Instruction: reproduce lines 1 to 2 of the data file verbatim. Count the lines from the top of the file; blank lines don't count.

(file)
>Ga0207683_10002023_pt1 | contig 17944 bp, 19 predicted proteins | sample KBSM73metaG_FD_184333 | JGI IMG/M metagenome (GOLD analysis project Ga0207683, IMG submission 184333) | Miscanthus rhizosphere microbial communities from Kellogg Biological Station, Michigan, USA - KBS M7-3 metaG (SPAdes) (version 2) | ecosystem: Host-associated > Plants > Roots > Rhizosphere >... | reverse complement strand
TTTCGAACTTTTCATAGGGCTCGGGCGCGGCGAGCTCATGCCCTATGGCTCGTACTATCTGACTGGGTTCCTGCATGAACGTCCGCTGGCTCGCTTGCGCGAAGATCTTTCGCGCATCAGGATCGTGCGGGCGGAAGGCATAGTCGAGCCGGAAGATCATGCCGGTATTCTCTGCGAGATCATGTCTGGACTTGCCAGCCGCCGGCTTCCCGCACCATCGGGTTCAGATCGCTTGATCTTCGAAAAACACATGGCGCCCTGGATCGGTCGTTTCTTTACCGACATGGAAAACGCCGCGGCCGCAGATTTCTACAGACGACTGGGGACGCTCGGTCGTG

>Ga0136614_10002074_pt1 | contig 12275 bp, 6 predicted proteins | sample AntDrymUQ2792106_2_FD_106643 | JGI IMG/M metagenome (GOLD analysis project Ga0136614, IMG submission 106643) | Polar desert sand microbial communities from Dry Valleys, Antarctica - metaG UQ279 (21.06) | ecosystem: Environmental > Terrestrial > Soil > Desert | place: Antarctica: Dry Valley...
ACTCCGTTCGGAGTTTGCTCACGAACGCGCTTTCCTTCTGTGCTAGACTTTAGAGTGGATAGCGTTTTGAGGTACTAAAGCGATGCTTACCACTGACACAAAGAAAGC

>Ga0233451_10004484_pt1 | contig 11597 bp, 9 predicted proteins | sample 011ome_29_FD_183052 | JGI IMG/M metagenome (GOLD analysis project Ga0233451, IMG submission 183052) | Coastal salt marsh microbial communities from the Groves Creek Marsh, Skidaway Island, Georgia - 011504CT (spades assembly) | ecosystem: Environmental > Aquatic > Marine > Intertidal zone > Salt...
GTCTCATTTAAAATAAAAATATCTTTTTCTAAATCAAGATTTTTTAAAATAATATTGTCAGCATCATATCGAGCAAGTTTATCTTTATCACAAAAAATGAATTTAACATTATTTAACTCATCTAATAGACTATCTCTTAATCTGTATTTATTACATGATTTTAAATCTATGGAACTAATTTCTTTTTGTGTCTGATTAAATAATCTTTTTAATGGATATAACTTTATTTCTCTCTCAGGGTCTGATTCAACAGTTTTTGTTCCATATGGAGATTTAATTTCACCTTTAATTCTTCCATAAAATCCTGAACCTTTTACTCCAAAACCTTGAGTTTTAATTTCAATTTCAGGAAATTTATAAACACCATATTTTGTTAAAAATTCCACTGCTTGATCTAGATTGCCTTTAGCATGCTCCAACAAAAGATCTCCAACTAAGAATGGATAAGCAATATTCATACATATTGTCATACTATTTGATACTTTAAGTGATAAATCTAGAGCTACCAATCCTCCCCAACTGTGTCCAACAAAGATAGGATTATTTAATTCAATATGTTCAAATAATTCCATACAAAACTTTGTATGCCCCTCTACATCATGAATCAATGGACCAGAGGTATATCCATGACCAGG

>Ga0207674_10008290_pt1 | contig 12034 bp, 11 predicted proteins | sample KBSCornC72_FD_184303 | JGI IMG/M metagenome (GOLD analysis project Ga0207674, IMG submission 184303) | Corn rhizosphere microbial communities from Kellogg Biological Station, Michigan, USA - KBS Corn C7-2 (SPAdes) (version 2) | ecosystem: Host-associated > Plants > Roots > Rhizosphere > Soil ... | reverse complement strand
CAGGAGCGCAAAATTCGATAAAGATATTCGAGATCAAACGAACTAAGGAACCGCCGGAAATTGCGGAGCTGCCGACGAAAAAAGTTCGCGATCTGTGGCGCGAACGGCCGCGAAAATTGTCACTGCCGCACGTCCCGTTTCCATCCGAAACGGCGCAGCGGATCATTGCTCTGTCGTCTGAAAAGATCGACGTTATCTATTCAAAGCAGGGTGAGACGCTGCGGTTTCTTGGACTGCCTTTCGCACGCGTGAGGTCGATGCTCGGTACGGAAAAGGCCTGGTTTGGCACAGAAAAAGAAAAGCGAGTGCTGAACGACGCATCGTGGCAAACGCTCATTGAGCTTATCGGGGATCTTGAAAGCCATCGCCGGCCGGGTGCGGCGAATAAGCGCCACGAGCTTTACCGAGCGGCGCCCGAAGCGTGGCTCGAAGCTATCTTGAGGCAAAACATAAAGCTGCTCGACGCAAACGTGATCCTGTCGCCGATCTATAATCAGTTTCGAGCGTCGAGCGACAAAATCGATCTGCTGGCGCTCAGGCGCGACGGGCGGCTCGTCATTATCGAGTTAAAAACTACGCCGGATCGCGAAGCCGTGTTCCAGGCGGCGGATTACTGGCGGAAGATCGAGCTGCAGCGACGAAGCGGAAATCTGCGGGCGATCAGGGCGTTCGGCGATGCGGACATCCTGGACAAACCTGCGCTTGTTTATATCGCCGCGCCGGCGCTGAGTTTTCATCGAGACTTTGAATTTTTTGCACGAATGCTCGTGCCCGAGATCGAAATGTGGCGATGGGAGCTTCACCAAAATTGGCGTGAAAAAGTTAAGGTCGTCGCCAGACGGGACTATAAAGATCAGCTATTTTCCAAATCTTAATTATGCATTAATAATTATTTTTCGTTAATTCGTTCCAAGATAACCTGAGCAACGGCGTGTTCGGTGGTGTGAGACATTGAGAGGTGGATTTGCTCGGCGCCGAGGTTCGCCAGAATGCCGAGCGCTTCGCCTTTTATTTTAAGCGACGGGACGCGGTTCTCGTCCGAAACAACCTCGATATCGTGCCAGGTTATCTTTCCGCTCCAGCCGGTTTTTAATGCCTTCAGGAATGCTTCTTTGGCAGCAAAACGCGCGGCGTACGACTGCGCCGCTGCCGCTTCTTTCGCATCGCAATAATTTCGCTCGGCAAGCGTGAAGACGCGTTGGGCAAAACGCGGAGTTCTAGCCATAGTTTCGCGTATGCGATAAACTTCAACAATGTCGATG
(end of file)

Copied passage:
>Ga0207683_10002023_pt1 | contig 17944 bp, 19 predicted proteins | sample KBSM73metaG_FD_184333 | JGI IMG/M metagenome (GOLD analysis project Ga0207683, IMG submission 184333) | Miscanthus rhizosphere microbial communities from Kellogg Biological Station, Michigan, USA - KBS M7-3 metaG (SPAdes) (version 2) | ecosystem: Host-associated > Plants > Roots > Rhizosphere >... | reverse complement strand
TTTCGAACTTTTCATAGGGCTCGGGCGCGGCGAGCTCATGCCCTATGGCTCGTACTATCTGACTGGGTTCCTGCATGAACGTCCGCTGGCTCGCTTGCGCGAAGATCTTTCGCGCATCAGGATCGTGCGGGCGGAAGGCATAGTCGAGCCGGAAGATCATGCCGGTATTCTCTGCGAGATCATGTCTGGACTTGCCAGCCGCCGGCTTCCCGCACCATCGGGTTCAGATCGCTTGATCTTCGAAAAACACATGGCGCCCTGGATCGGTCGTTTCTTTACCGACATGGAAAACGCCGCGGCCGCAGATTTCTACAGACGACTGGGGACGCTCGGTCGTG